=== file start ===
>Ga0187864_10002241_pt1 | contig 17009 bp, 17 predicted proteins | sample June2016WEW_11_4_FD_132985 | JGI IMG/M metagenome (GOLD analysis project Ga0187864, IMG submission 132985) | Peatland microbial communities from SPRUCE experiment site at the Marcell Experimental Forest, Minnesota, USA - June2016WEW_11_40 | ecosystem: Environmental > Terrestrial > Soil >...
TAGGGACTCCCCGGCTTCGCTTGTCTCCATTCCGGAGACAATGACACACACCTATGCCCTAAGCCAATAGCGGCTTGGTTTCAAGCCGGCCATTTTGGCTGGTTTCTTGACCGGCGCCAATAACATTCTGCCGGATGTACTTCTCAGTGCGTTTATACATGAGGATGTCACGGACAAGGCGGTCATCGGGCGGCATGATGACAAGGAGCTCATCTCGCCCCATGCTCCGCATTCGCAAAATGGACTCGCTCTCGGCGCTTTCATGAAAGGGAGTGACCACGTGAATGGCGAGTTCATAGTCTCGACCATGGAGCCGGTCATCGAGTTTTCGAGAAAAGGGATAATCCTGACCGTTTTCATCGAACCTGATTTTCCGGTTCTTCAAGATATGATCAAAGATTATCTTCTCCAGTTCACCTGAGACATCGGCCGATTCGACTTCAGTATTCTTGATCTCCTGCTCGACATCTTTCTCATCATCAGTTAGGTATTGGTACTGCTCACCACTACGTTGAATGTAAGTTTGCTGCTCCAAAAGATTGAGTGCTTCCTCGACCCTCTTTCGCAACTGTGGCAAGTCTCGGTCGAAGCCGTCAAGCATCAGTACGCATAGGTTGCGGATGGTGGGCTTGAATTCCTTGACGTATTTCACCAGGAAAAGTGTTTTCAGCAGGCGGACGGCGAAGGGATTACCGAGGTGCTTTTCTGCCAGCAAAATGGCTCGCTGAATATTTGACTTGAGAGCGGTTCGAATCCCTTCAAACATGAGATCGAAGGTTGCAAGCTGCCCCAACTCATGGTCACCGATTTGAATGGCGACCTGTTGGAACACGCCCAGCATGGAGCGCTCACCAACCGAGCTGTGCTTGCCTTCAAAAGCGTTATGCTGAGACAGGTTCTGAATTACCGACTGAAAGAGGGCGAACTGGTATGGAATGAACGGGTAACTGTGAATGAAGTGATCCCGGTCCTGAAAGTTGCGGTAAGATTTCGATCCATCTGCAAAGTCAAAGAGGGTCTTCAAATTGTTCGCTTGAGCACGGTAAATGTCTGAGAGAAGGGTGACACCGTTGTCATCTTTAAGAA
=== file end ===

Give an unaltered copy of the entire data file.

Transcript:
>Ga0187864_10002241_pt1 | contig 17009 bp, 17 predicted proteins | sample June2016WEW_11_4_FD_132985 | JGI IMG/M metagenome (GOLD analysis project Ga0187864, IMG submission 132985) | Peatland microbial communities from SPRUCE experiment site at the Marcell Experimental Forest, Minnesota, USA - June2016WEW_11_40 | ecosystem: Environmental > Terrestrial > Soil >...
TAGGGACTCCCCGGCTTCGCTTGTCTCCATTCCGGAGACAATGACACACACCTATGCCCTAAGCCAATAGCGGCTTGGTTTCAAGCCGGCCATTTTGGCTGGTTTCTTGACCGGCGCCAATAACATTCTGCCGGATGTACTTCTCAGTGCGTTTATACATGAGGATGTCACGGACAAGGCGGTCATCGGGCGGCATGATGACAAGGAGCTCATCTCGCCCCATGCTCCGCATTCGCAAAATGGACTCGCTCTCGGCGCTTTCATGAAAGGGAGTGACCACGTGAATGGCGAGTTCATAGTCTCGACCATGGAGCCGGTCATCGAGTTTTCGAGAAAAGGGATAATCCTGACCGTTTTCATCGAACCTGATTTTCCGGTTCTTCAAGATATGATCAAAGATTATCTTCTCCAGTTCACCTGAGACATCGGCCGATTCGACTTCAGTATTCTTGATCTCCTGCTCGACATCTTTCTCATCATCAGTTAGGTATTGGTACTGCTCACCACTACGTTGAATGTAAGTTTGCTGCTCCAAAAGATTGAGTGCTTCCTCGACCCTCTTTCGCAACTGTGGCAAGTCTCGGTCGAAGCCGTCAAGCATCAGTACGCATAGGTTGCGGATGGTGGGCTTGAATTCCTTGACGTATTTCACCAGGAAAAGTGTTTTCAGCAGGCGGACGGCGAAGGGATTACCGAGGTGCTTTTCTGCCAGCAAAATGGCTCGCTGAATATTTGACTTGAGAGCGGTTCGAATCCCTTCAAACATGAGATCGAAGGTTGCAAGCTGCCCCAACTCATGGTCACCGATTTGAATGGCGACCTGTTGGAACACGCCCAGCATGGAGCGCTCACCAACCGAGCTGTGCTTGCCTTCAAAAGCGTTATGCTGAGACAGGTTCTGAATTACCGACTGAAAGAGGGCGAACTGGTATGGAATGAACGGGTAACTGTGAATGAAGTGATCCCGGTCCTGAAAGTTGCGGTAAGATTTCGATCCATCTGCAAAGTCAAAGAGGGTCTTCAAATTGTTCGCTTGAGCACGGTAAATGTCTGAGAGAAGGGTGACACCGTTGTCATCTTTAAGAA